Hypertension, or high blood pressure, leads to a host of health complications. It drastically increases the risk of stroke, chronic kidney disease, aneurysm, coronary artery disease, and dementia. And, it disproportionately affects Black Americans.
Now, a new study shows that a lifetime of experiencing discrimination is associated with a significantly higher likelihood of developing hypertension. In fact, study participants who experienced discrimination over their life were 49 percent more likely to develop hypertension than study participants who rarely felt discriminated against.
“This study shows that the discrimination African Americans face on a daily basis is an overlooked social determinant of health,” says Allana Forde, Ph.D., an epidemiologist at the Urban Health Collaborative at Drexel University in Philadelphia, and lead author of the study, published in the August 2020 issue of the journal Hypertension. “While past studies have shown that acute discriminatory events raise stress levels, we wanted to see what effect it had over a long period of time.”
Dr. Forde emphasized that the results of her study show how hypertension needs to be considered more holistically than just a symptom of unhealthy eating habits, lack of exercise, and poor stress-management.
“This adds to the argument that racism is a public health issue,” says Forde. “We can tell people to reduce stress in their lives and give them strategies to cope with it, but those often ignore the brutal reality that facing discrimination because of your skin color is pervasively stressful.”
To conduct the study, Forde and her team analyzed data on 1,845 African Americans, ages 21 to 85, enrolled in The Jackson Heart Study, which focused on cardiovascular disease among African Americans around the Mississippi capital.
None of the participants had hypertension at the onset of the study. There were two follow up study visits, one between 2005 and 2008 and a second between 2009 and 2013. Results showed that 52 percent of study participants developed hypertension over the follow-up period.
Over the 13 years that the patients were tracked, the study participants reported their experiences of discrimination through interviews, clinical exams, and at-home questionnaires. The results were clear; the more a participant experienced discrimination, the more likely they were to suffer from high blood pressure.
Forde readily admits that the observational nature of the study makes it impossible to prove cause and effect, despite the robust trove of data she and her colleagues analyzed. And yet, she compliments the nature of the Jackson Heart Study for its consideration of Black American experiences with discrimination as a determinant of heart health.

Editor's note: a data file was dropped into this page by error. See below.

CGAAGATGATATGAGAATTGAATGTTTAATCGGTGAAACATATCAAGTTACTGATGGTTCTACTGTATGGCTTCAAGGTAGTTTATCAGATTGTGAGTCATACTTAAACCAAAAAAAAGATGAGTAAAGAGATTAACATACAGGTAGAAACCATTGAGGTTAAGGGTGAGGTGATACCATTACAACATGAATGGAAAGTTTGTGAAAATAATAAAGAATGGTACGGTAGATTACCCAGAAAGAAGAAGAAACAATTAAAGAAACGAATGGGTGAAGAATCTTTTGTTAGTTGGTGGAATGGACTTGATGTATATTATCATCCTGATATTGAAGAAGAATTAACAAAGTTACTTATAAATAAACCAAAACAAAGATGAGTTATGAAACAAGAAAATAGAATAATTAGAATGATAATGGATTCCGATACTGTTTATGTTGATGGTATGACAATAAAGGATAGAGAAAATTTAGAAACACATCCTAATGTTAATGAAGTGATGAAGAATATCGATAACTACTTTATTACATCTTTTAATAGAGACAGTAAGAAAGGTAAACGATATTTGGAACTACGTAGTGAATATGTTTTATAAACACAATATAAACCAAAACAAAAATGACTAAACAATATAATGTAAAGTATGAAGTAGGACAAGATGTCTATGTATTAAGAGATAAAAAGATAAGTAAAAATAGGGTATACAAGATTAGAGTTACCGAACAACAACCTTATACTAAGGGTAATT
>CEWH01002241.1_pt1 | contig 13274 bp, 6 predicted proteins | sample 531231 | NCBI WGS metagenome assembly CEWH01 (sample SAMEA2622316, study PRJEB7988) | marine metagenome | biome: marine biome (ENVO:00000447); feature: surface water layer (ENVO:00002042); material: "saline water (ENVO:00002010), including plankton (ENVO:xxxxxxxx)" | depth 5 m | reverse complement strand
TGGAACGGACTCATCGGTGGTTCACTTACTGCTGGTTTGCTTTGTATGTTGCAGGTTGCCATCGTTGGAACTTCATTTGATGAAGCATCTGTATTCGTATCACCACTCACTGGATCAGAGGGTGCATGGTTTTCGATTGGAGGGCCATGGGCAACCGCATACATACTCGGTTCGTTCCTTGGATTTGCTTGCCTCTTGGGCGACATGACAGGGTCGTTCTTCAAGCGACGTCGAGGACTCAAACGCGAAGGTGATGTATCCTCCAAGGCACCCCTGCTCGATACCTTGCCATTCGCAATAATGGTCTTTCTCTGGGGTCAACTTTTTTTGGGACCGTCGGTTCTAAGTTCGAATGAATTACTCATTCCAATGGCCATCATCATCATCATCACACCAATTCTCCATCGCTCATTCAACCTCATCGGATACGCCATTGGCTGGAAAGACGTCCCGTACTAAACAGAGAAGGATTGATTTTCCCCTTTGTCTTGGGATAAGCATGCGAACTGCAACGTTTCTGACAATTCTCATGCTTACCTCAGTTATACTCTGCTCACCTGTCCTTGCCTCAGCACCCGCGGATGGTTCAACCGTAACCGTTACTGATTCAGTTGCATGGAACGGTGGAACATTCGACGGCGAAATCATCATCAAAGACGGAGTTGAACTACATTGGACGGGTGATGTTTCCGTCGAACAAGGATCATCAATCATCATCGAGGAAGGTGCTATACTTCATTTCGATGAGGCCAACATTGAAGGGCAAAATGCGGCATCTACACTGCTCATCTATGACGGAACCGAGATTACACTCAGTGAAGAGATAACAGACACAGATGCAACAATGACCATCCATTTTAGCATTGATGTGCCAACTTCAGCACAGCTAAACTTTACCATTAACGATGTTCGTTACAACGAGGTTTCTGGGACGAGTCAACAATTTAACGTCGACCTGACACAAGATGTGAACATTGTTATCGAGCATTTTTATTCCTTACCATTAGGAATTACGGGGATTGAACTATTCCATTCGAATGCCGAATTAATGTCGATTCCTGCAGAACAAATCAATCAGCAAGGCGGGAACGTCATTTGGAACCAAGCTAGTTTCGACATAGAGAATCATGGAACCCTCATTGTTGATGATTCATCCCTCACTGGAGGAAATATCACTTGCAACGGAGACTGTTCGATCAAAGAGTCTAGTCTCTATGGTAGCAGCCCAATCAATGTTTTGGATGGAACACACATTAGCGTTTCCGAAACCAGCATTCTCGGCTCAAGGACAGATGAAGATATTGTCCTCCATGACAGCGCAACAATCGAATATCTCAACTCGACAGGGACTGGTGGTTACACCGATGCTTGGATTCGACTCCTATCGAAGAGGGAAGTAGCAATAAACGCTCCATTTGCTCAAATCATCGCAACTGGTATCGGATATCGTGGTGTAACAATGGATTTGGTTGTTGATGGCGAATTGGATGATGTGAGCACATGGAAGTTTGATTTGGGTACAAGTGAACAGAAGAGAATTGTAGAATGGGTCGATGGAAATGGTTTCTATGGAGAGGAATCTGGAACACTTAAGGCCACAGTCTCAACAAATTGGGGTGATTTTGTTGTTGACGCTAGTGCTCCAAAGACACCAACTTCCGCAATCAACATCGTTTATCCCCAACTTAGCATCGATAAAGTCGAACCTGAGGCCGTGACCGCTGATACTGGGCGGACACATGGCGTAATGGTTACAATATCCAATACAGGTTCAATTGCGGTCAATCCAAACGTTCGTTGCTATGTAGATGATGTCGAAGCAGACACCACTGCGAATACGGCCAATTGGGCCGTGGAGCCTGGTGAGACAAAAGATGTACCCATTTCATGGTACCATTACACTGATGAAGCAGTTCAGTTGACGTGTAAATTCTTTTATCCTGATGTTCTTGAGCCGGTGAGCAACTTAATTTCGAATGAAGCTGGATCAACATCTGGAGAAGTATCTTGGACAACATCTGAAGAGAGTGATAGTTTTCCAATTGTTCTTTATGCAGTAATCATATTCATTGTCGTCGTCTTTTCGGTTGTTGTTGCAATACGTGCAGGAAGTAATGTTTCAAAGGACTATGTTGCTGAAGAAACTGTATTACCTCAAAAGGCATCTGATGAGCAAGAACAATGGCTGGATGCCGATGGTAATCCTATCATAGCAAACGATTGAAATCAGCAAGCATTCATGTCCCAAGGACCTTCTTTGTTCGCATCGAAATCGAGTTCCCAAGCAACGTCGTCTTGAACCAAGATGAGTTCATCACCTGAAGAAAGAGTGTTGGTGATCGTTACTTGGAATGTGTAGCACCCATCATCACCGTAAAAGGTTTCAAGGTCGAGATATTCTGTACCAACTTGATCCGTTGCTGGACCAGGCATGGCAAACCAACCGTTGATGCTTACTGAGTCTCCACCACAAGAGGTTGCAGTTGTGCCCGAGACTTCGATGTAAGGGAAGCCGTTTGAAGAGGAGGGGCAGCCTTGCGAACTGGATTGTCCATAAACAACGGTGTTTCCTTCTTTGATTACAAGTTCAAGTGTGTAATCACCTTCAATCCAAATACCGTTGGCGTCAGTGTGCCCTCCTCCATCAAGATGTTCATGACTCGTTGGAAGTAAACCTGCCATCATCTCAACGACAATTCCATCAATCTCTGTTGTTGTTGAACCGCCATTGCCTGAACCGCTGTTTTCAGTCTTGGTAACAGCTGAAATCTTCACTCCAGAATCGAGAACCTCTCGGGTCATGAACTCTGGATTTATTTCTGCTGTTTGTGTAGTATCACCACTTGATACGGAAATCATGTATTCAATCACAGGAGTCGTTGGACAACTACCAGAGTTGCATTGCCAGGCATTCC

“We’re talking about a state with a deep history of racist and discriminatory policies, so it seems naïve not to think that would impact a person’s mental and physical health,” says Forde.
In fact, Mississippi just became the last state in the country to remove the Confederate emblem from its state flag.
“For an African American seeing that Confederate symbol waving on the state flag all over Jackson, it’s a constant reminder of your place in society and the constant threat of racism,” says Willie Lawrence, MD, chief of cardiology at Research Medical Center in Kansas City, who was not involved in the study. “That’s why this observational study is very provocative and suggestive that if we want to impact the healthcare of patients we need to pay attention to the societal factors that influence their psyche and psychology, which then have physical manifestations.”
Dr. Lawrence noted that while we all experience moments of hypertension in response to stress, Black Americans often experience constant stress from discrimination that heightens and prolongs anxiety. When a leisurely walk, a relaxing Sunday drive, or a morning jog are safety risks, it causes persistent stress over a lifetime, which contributes to a hypertension diagnosis.
“One of the major takeaways from the study is that intervention efforts to prevent hypertension need to acknowledge and focus on those societal elements that cause chronic stress in our lives,” says Lawrence.
Forde agreed with that assessment and would like to see the healthcare industry focus on developing strategies to help patients cope early on with the stress from discrimination.
“Ridding the world of discrimination would be nice, but that’s a pipe dream right now,” she says. “A realistic step for healthcare professionals is to identify healthy coping mechanisms and social supports that help people handle discrimination.”
Without those interventions and improvements in society, Lawrence notes that discrimination kills Black Americans in various ways.
“Racism is a public health emergency that’s killing Black people,” he says. “It’s a slow death from hypertension or a fast death from a cop’s stranglehold,” he says.